We went to the Little 5 Points Halloween Parade on Saturday. Couldn’t have asked for better weather: Autumn sun, warm on the back, with just the hint of a cool breeze. It was the perfect day to be a fish in a sea of strange creatures. Actually we missed the parade, which was scheduled from 4 to 6; we arrived at 5 and it was all over. Luckily, some of the paraders were still mingling in the crowd. We love the quirky, alternative atmosphere of Little 5 the other 364 days of the year, but the day of the festival is something else completely. Inundate Euclid and Moreland with a crowd of costumed revelers, park a few food trucks on the sidewalks and allow open containers on the streets, and it feels like the universe has given the neighborhood a free day: Drop the facade, relax, show your true colors. For just 24 hours. Very fairy tale-esque.
I’ve mentioned my love of Halloween reading before. This has been an especially good year for them. Now I’ve got my eye on these titles, some old, some new.
A Discovery of Witches by Deborah Harkness – This Indie favorite in 2011 sounds like a mix between Anne Rice, the Twilight series, and Neil Gaiman. Set in Oxford, England, a young witch who wants nothing to do with sorcery stumbles upon a rare manuscript in the Bodleian Library and accidentally unleashes a rare and ancient curse that only she can counteract. In the meantime, vampires, daemons and witches descend upon the library.
The Halloween Tree by Ray Bradbury – I’ve heard so many people describe this as the quintessential Halloween book, like A Christmas Carol for Christmas. It’s about eight boys on Halloween night who lose their friend, Pipkin in a haunted house to the “dark Something.” The boys team up with the unsettling Mr. Moundshroud, traveling across time and space to discover their friend and the true meaning of Halloween. In the end, all eight of the boys must sacrifice something precious in order to save Pipkin.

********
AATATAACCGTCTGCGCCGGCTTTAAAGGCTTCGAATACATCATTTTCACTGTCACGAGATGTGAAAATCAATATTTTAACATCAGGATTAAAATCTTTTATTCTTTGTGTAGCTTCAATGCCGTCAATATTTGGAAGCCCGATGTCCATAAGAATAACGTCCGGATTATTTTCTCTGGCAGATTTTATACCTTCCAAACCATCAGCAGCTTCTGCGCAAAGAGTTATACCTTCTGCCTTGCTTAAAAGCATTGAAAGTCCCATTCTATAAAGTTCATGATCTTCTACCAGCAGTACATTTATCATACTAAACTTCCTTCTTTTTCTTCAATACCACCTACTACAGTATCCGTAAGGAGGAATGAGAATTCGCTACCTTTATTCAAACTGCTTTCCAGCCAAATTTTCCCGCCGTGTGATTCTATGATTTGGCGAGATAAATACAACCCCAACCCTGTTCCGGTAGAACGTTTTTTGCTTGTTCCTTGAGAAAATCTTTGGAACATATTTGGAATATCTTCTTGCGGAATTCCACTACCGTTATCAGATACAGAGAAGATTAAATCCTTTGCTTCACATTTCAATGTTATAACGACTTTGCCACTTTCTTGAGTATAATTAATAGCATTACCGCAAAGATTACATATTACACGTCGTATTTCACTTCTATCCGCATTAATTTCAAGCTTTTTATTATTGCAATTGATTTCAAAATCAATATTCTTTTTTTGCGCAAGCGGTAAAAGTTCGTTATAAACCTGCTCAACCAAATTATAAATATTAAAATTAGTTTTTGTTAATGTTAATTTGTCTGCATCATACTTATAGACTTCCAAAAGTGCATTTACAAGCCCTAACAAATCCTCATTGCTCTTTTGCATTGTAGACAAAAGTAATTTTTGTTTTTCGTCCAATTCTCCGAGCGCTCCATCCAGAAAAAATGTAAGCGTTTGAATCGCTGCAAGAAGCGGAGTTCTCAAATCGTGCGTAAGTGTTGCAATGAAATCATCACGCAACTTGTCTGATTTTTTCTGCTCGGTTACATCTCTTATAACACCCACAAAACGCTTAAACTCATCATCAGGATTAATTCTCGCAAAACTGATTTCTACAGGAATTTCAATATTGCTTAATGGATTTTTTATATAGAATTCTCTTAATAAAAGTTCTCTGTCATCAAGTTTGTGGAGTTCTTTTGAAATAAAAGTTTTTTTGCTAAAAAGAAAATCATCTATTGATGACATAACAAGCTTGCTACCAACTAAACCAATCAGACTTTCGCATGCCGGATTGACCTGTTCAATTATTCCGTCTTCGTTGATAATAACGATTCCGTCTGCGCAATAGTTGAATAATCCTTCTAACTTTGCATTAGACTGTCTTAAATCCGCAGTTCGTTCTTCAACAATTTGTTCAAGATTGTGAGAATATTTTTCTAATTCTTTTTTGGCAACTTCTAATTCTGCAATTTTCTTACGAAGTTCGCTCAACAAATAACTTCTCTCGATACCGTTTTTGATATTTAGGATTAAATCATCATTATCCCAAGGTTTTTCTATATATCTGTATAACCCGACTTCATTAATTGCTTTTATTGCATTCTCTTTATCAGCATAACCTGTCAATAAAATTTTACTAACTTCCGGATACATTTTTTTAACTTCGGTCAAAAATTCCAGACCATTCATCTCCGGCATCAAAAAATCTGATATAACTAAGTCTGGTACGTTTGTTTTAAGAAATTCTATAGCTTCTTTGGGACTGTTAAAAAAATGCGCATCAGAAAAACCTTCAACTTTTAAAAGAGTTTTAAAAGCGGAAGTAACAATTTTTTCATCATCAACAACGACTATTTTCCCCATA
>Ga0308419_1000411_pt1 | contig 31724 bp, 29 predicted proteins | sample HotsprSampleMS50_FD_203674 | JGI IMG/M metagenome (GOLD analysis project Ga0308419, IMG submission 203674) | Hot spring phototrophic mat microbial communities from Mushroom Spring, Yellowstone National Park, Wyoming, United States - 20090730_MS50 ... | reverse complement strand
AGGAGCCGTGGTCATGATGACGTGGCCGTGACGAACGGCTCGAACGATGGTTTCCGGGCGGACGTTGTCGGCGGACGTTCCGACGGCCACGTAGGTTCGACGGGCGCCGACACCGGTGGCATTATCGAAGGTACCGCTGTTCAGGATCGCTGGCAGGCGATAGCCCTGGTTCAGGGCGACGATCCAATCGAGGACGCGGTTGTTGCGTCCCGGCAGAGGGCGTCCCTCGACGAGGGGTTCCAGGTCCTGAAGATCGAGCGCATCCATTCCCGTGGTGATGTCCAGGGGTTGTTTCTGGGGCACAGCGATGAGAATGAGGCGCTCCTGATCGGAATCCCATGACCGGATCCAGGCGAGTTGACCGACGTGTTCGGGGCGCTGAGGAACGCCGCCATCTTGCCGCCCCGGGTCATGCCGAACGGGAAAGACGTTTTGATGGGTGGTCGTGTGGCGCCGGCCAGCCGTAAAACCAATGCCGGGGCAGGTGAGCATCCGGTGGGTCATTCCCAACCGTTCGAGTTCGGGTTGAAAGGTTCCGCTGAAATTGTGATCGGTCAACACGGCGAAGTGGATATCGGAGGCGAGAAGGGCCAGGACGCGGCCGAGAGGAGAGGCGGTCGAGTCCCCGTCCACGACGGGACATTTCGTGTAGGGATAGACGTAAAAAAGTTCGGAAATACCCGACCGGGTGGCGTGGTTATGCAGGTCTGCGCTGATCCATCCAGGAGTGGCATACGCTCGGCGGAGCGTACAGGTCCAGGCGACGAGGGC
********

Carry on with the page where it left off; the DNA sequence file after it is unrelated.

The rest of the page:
Dracula by Bram Stoker – I’m basically a whimp when it comes to gore and all things scary, but I figure, if I could handle Mary Shelly’s Frankenstein, I can handle Dracula. I’d love to read about where it all began: with an aristocratic vampire haunting the Transylvanian countryside.
Poems Bewitched and Haunted – In my mind, nothing sets the mood at Halloween better like Homer’s (and by that I mean Homer Simpson’s) recitation of The Raven. I love how poets seem to operate on a no holds barred set of rules when it comes to writing spooky, dramatic poetry. Nothing is off limits. I’d love to find some other ghostly classics besides Poe.
Readers, I’d love to know: what are some of your favorite Halloween reads?